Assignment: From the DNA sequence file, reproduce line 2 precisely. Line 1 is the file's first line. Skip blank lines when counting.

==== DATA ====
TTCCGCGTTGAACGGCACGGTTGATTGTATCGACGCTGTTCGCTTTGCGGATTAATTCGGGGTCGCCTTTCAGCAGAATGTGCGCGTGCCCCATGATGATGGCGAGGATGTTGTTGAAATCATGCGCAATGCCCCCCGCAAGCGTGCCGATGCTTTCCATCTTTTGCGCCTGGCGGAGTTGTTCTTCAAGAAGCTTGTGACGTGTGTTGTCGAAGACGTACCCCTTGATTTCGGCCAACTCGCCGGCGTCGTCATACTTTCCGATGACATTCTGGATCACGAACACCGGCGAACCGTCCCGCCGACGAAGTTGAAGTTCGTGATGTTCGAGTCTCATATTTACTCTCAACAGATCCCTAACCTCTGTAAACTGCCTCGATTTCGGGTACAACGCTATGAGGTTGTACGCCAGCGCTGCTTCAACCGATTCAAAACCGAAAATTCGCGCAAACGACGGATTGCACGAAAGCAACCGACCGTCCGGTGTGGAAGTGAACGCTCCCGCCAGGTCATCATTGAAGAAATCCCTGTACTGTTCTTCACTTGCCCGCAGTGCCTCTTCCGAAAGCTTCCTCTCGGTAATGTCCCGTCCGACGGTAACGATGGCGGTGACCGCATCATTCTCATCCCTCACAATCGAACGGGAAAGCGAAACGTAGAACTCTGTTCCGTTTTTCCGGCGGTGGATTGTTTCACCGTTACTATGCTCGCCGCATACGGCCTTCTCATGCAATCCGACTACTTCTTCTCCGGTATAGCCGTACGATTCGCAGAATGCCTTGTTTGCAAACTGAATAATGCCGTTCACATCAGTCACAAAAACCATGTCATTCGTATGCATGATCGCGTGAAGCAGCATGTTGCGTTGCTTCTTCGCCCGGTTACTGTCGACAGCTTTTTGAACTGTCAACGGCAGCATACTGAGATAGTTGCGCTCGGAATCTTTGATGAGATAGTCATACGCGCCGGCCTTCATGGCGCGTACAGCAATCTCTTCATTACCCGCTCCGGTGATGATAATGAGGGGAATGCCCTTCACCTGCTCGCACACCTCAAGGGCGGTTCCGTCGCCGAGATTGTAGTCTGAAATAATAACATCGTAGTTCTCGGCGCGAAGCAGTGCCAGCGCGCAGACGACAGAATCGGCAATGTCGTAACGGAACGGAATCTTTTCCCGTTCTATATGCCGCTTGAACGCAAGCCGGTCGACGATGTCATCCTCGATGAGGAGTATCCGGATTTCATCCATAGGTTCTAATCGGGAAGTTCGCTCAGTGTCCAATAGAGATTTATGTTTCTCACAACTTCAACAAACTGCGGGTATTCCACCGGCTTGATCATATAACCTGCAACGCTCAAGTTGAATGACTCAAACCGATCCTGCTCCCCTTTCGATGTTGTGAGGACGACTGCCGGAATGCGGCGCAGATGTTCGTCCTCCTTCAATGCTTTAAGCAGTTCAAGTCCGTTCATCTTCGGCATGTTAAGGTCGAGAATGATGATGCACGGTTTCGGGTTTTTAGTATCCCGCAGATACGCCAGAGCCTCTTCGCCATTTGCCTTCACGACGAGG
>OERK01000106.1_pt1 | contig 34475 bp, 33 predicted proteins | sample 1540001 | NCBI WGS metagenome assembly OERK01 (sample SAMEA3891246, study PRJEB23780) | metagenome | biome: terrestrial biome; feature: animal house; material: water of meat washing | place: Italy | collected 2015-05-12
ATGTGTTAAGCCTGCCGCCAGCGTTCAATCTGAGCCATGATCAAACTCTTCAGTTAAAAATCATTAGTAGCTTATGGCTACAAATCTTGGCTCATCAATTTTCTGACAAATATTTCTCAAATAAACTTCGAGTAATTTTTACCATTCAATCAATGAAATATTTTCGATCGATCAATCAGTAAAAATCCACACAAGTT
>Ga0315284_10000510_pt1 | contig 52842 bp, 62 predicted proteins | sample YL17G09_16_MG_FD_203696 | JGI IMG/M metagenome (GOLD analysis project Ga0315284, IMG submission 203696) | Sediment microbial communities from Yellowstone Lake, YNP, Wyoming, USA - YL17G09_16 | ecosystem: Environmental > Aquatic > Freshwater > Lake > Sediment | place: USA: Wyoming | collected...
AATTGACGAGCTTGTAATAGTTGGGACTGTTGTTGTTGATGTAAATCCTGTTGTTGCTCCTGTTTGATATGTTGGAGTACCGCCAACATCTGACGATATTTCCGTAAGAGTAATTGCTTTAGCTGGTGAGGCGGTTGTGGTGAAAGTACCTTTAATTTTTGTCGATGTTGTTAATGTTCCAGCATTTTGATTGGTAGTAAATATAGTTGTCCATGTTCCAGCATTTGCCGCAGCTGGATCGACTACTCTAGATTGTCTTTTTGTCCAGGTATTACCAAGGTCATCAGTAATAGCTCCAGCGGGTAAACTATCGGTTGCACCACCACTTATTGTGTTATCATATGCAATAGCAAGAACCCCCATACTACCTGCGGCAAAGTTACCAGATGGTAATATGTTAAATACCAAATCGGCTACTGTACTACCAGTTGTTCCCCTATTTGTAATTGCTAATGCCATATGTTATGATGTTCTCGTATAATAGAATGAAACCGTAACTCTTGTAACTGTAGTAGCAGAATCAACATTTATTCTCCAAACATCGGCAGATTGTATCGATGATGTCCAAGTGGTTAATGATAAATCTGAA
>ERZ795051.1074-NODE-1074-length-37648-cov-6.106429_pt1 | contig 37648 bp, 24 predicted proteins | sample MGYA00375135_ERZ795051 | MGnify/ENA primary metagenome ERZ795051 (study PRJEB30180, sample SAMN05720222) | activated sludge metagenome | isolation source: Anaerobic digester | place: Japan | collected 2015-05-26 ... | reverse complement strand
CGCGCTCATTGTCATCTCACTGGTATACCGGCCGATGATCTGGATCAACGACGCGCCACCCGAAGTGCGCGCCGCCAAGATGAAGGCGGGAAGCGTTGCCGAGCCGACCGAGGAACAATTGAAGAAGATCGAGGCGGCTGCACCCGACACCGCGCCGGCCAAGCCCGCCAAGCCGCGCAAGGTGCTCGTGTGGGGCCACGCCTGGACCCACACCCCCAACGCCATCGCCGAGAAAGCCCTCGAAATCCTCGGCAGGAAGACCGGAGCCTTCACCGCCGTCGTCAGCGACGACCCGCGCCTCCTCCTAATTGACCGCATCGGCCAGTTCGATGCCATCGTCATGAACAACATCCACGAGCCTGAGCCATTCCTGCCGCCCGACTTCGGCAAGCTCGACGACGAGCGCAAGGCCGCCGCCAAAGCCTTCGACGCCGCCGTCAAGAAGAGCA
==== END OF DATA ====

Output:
>OERK01000106.1_pt1 | contig 34475 bp, 33 predicted proteins | sample 1540001 | NCBI WGS metagenome assembly OERK01 (sample SAMEA3891246, study PRJEB23780) | metagenome | biome: terrestrial biome; feature: animal house; material: water of meat washing | place: Italy | collected 2015-05-12